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Three medical students from the University of Nevada, Reno School of Medicine (UNR Med) in Reno—Anita Savell, Nicco Buffolino and Martin Azzam —took home Practical Dermatology® magazine’s award for Best Resident Paper of 2019 for a Resident Resource Center submission that surveyed snow sports participants’ attitudes and beliefs about sun safety. Their paper highlighted some key gaps in knowledge and practice by age group and also identified areas for prevention and intervention.

What They Looked At

A total of 64.7 percent of snow sports participants reported at least one sunburn in the last year, nearly double the 2010 adult average of 37.5 percent reported by the federal Centers for Disease Control and Prevention in Atlanta. This data suggests snow sports participants are an important target group for sun safety education.

Specifically, 18-30-year-old individuals may benefit from education on the consequences of long-term sun exposure, 31-50-year-old individuals may benefit from education on the basics of sun safety, and 51-70-year-old individuals may benefit from learning how to perform a self-skin examination and when to contact a health care provider for further examination.

“This issue is so important to study because it involves multiple demographics of the population at risk for a significant amount of sun exposure that might notably increase their risk of skin cancer in an environment that is not often associated with skin disease,” Mr. Azzam tells Practical Dermatology®. “Remarkable effort has gone toward increasing sun safety awareness in the environments we often associate with skin cancer, for instance tanning beds and beaches during summer months, but winter months also pose a risk to the population that is often overlooked. “

The report, “is the first step toward enacting some meaningful intervention that could ultimately play a greater role than most people think in decreasing the alarming rate of skin cancer popping up among the US populace.”

While no official follow-up studies have been conducted, the Nevada Cancer Coalition and interested medical students from UNR Med do often pair up for public health outreach projects at many local community events. Free resources and information about sun safety awareness (on the slopes during winter and throughout activities in the area during other seasons) are readily available at these events to anyone interested. Moreover, some ski resorts do have available sunscreen for interested skiers on the slopes. “These changes are encouraging even though they are not a direct result of our paper, but rather the cumulative effort of the Nevada Cancer Coalition and its volunteers’ tireless outreach work to raise sun safety awareness,” Mr. Azzam says.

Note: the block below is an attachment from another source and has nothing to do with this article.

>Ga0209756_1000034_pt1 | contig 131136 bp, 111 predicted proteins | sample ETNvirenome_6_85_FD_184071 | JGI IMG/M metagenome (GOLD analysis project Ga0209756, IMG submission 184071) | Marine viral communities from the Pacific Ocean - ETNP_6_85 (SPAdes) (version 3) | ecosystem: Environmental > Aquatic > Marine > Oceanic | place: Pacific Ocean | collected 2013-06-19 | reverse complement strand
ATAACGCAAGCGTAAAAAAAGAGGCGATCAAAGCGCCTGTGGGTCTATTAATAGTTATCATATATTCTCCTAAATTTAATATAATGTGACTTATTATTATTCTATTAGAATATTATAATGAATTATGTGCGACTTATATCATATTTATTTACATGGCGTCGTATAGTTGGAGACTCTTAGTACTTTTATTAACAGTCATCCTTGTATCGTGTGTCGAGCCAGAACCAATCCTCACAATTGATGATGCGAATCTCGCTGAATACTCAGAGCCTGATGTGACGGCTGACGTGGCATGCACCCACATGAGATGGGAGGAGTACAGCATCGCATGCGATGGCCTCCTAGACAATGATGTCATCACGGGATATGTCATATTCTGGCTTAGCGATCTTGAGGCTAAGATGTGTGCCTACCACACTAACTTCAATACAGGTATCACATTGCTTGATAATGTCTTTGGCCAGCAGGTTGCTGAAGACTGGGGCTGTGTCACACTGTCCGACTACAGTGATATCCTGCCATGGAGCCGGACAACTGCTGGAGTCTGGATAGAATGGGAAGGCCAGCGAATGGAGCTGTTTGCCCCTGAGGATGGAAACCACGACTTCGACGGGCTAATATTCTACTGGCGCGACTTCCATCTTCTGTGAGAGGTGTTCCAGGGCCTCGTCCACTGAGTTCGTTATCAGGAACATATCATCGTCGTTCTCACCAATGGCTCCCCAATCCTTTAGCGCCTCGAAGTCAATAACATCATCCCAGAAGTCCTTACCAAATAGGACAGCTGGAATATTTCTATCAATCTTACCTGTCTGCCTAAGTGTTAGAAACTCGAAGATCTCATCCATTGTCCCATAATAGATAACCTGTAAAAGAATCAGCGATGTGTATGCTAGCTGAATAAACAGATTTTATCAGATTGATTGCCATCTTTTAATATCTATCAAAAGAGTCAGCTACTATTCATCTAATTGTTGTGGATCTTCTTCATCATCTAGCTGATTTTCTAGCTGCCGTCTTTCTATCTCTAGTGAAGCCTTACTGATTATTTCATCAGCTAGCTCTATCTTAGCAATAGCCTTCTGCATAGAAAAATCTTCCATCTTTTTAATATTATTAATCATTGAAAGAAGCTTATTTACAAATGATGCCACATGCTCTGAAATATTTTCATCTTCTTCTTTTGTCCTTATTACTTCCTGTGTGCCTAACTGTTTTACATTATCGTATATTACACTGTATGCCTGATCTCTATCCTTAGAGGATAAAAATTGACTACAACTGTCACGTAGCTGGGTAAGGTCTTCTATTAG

The first-ever winners of Practical Dermatology® magazine’s Best Paper Award were Fort Smith, AR-based dermatologist Sandra Marchese Johnson MD, FAAD and Yoseph Dalia, BS for a Resident Resource Center submission that detailed the first reported case of facial rash following dupilumab therapy for atopic dermatitis.

As a result of their paper, facial dermatitis while taking dupilumab is now fairly well documented. In fact, nearly a quarter of patients developed new regional dermatoses appearing mostly on the face in cohort of adults with atopic dermatitis who were taking dupilumab. Researchers suggest that facial dermatitis represents an unrecognized [allergic contact dermatitis] for which the diagnostic utility of patch testing has been recently highlighted. These findings appeared in a research letter in the May 2019 issue of JAMA Dermatology.

Today, Dr. Dalia is halfway through her intern year and just matched into the Dermatology program at the University of Tennessee Health Science Center in Memphis. She will begin her dermatology residency next year. “It is a great program with a diverse patient population,” she tells Practical Dermatology®. “I am interested in researching health care disparities within dermatology, and medicine in general. I am sure UT will provide me a great opportunities to help address these disparities.”

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